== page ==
A study entitled “The effect of diet on the protective action of D156844 observed in spinal muscular atrophy mice” examined the effect of maternal diet in the gene SMN2 inducer in mice models with spinal muscular atrophy.
The study was published in the journal Experimental Neurology.
Proximal spinal muscular atrophy (SMA) is an autosomal recessive disorder that progressively leads to muscular atrophy. SMA is the leading genetic cause of death in infancy and early childhood. The disease is characterized by the loss of motor neurons of the anterior horn of the spinal cord. A mutation in the gene SMN is the cause of SMA and SMN comprises the SMN1 and SMN2 genes. Studies have found that in human SMA, the gene SMN1 is lost, however, SMN2 is maintained, and the number of SMN2 copies has been found to be associated with symptom severity in SMA.
Studies in mice models of SMA found that an SMN2 inducer called D156844 is related to survival and improvement of the SMA phenotype. At the moment there is no cure for SMA and available therapeutics are still under research. Most of the compounds under investigation include inducers of SMN2, involving drugs from the family of quinazolines.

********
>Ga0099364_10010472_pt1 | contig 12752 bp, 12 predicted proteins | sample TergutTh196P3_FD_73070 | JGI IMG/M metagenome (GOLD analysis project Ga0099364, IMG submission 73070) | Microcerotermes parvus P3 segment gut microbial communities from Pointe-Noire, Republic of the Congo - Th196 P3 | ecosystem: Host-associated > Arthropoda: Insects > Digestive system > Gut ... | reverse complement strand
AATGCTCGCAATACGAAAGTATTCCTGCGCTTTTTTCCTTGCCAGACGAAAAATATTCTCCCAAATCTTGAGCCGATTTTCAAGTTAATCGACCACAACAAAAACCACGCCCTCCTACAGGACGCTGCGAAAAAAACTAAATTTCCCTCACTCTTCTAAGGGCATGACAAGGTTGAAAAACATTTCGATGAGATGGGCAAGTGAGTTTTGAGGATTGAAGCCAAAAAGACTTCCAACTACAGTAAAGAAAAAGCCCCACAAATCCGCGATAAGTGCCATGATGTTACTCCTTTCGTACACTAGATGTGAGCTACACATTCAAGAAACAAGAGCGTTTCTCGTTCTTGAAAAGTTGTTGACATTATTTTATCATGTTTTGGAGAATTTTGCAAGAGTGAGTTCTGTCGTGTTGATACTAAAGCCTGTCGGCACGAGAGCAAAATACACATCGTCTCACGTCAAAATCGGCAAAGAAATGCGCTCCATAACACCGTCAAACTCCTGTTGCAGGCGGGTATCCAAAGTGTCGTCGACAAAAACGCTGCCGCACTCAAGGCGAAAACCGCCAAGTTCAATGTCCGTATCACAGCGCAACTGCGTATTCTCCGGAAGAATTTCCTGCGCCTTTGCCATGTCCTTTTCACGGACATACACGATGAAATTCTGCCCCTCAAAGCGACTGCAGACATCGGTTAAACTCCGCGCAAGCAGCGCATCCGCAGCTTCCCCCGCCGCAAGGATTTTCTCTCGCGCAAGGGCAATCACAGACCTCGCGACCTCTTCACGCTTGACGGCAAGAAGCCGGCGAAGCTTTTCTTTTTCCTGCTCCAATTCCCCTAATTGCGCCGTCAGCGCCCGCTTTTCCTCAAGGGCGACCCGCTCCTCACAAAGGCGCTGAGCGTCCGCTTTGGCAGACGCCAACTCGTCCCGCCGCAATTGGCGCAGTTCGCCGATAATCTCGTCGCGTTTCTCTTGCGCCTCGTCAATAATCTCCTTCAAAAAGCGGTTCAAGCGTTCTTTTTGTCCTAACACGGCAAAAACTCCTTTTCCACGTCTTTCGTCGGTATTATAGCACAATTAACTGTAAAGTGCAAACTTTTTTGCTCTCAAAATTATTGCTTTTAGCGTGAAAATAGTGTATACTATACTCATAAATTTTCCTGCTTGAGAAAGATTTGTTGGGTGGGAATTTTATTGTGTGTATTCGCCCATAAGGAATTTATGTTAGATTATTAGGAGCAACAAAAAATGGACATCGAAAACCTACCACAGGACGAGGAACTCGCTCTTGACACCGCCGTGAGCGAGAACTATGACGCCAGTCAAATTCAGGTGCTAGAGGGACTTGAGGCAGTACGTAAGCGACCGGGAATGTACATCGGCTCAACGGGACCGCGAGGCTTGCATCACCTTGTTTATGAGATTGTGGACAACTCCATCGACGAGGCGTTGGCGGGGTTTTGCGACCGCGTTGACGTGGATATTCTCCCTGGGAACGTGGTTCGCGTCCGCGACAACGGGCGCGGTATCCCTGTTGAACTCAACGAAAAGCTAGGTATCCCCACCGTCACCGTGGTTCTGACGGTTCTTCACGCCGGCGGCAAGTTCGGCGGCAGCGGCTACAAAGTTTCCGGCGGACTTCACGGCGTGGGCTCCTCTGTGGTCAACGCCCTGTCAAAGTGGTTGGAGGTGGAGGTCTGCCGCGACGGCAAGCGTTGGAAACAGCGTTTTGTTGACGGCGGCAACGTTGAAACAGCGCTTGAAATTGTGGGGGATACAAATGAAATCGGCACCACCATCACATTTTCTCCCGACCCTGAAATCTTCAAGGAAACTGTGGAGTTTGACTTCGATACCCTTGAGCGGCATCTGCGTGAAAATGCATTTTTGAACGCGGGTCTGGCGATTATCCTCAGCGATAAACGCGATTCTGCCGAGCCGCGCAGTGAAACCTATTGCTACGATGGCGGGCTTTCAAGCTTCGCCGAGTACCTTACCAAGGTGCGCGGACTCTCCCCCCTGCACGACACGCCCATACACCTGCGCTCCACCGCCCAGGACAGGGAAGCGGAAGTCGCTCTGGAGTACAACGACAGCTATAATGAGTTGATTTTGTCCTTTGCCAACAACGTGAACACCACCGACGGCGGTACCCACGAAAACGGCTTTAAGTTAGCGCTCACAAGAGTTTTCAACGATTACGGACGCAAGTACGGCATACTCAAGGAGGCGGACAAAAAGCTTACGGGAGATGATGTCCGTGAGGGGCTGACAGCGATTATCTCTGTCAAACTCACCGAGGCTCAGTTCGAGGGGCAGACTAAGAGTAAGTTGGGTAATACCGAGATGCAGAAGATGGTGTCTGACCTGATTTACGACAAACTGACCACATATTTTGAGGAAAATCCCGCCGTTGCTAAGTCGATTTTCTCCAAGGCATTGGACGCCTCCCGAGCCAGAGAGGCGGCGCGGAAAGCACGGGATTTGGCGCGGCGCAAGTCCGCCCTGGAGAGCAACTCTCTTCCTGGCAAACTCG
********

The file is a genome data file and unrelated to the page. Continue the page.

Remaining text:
The team of researchers from Ohio Sate University thought that a maternal diet called PicoLab20 could have a protective effect on the D156844 in mice models. In this regard, they examined the effect of this compound in SMA mice models.
The results showed that the PicoLab 20 diet had a protective effect in the D156844 SMN2 in mice, as it increased survival in 21%. Moreover, the researchers found that this protective effect was additive. In mice models exposed to the diet, brain levels were higher than in those on another diet (called Harlan-Teklad 22/5). Furthermore, results from this study revealed that the levels of SMN protein in the spinal cord were higher in the mice under treatment diet with the D156844.
Findings from this study are encouraging, and showed that maternal diet potential therapeutic option for SMA, based on the activation of the SMN2 inducer compound. Diet also augmented the effect of D156844 on the onset of the end-stage of disease in the mice—as measured by the onset to the loss of body mass.